Spoilers ahead for Game of Thrones, season 8, episode 1, “Winterfell.”

Strip Game of Thrones of the sex, violence, and supernatural horror, and what’s left? Chinese fans of the show are finding out, as they’re watching a version of the series that’s been censored by the government. Many say the censored version of Game of Thrones they have ready access to is more like a mundane “medieval documentary” with disjointed plot points.

HBO’s Chinese partner, Tencent, has the rights to distribute Game of Thrones in China, but to respect local laws, it cut nearly six minutes of the season 8 premiere, “Winterfell.” Most of what was cut was pretty standard, including the nudity when Bronn spends time with three women before Qyburn summons him and the violence when Theon rescues his sister Yara.


But one particularly crucial scene was cut from the premiere: when Ned Umber’s body is found pinned to a creepy sigil on the wall that the Night King has left to send a message. There are two potential reasons why the scene was censored: China disproves of undead creatures being shown on-screen, as they’re considered superstitious, and the dismembered body parts used to make the spiral could be considered too violent and gruesome.

Chinese viewers who watched the censored version of the season 8 premiere became confused when they participated in post-episode discussions. Many fans were angry about the censorship because it kept important plot points hidden from them, including the fall of the Last Hearth, the death of Ned Umber, and the Night King’s message. But others simply suggested that pirating the show was a better solution than watching a bowdlerized version. One user wrote a comment half in English and half in Chinese on Weibo, China’s Twitter-like social media platform: “I want my money back, #TencentVideo. I want a refund, I don’t want the censored version of #GameofThrones #EighthSeason.”

Another user noted: “When other people discussed the episode and said a little lord was burned to death, I really had no idea what they were talking about. I’m speechless. In order to censor blood and violence, the entire story has been affected.”

He continued on his rant in a post that was filled with crying emoji and horse emoji. (“Horse” is a homonym for an extremely common Chinese curse word.) “Censoring to the point where the plot is cut down; what’s the point? I was thinking that in the whole episode, I didn’t see a single ghost, and found it so weird. All along it was Tencent that deleted the scene, completely ruining it. So how do I watch the uncensored version?”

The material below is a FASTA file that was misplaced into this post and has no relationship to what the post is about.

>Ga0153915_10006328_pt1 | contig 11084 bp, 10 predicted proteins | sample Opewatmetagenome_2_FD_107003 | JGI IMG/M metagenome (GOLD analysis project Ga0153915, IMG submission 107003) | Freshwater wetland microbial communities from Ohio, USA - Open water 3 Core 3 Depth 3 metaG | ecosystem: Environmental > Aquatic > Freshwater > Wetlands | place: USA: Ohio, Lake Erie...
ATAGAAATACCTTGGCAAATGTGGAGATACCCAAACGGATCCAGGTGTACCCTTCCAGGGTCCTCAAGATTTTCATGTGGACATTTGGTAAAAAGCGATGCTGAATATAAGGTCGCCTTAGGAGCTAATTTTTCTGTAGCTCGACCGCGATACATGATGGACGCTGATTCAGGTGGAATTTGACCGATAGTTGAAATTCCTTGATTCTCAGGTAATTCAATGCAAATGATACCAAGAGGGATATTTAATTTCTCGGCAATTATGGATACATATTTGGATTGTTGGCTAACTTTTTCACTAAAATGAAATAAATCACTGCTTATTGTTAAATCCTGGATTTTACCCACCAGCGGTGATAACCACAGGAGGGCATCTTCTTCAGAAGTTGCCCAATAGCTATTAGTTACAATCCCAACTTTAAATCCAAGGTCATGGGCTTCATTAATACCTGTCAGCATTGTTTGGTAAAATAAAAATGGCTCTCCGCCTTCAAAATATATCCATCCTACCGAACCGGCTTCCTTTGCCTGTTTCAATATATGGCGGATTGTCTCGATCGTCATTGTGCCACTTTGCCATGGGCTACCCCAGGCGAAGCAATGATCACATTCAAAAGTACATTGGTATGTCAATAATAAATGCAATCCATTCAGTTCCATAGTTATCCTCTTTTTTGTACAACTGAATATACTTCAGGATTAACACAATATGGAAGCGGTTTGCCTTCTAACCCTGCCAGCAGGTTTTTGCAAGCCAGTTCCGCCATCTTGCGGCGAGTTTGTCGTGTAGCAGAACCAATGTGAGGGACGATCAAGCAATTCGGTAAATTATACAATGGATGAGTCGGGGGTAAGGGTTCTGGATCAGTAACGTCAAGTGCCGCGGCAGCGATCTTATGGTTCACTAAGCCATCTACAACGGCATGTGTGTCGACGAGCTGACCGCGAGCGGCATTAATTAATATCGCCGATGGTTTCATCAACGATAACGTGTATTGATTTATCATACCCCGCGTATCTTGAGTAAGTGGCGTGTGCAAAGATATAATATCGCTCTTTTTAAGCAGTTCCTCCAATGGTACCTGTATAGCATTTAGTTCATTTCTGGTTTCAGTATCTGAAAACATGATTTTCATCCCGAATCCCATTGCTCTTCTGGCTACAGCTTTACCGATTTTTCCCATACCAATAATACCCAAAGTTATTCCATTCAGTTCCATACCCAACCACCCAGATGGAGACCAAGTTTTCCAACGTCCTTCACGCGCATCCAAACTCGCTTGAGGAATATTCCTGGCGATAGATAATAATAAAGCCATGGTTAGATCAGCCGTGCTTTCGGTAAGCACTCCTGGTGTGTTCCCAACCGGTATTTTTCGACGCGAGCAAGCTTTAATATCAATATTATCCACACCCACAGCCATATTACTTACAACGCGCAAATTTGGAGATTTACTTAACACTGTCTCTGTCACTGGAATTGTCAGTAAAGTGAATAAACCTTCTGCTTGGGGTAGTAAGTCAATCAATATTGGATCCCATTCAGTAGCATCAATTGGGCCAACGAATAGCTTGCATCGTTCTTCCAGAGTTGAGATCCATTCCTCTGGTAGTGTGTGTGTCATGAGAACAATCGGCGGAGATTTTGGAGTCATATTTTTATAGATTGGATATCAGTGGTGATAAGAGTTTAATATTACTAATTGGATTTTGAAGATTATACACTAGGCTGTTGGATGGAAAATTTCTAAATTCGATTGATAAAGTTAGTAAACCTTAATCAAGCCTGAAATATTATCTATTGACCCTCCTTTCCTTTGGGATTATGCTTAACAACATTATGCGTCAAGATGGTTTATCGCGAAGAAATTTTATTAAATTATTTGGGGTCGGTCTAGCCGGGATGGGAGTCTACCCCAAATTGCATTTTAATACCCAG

Several users responded to his post, looking for the same thing. One user linked to a pirated file, which was subsequently taken down. The user noted that she’d run into a technical issue and couldn’t file-share, but suggested that the first user look around on Weibo. “Everyone is eagerly sharing files, just look around,” she wrote, a day after the season premiere. According to one analytics firm, the season premiere has already been pirated more than 55 million times.


Game of Thrones has long been censored in China. In 2014, one internet user remarked that in the first three seasons, “they’ve cut about a quarter of all the fight scenes, then a quarter of the nude scenes. I guess that’s okay if all you want to watch is a medieval European castle documentary.” Another person said they estimated about 20 minutes were missing from the pilot episode, and the remainder didn’t make much sense. Without all the beheadings, poisonings, and assassinations, Game of Thrones is missing a considerable percentage of its pivotal plot moments.

As Game of Thrones ramps up the action in its final season, viewers are expecting a conclusion to the battles that have been teased in previous seasons, including a final face-off between the two living dragons and the zombie dragon, Cersei Lannister’s army facing off with Daenerys Targaryen’s army, and the Army of the Dead making its bloody descent into the heart of Westeros. But as the bloodshed increases, presumably, so will the censorship in China.



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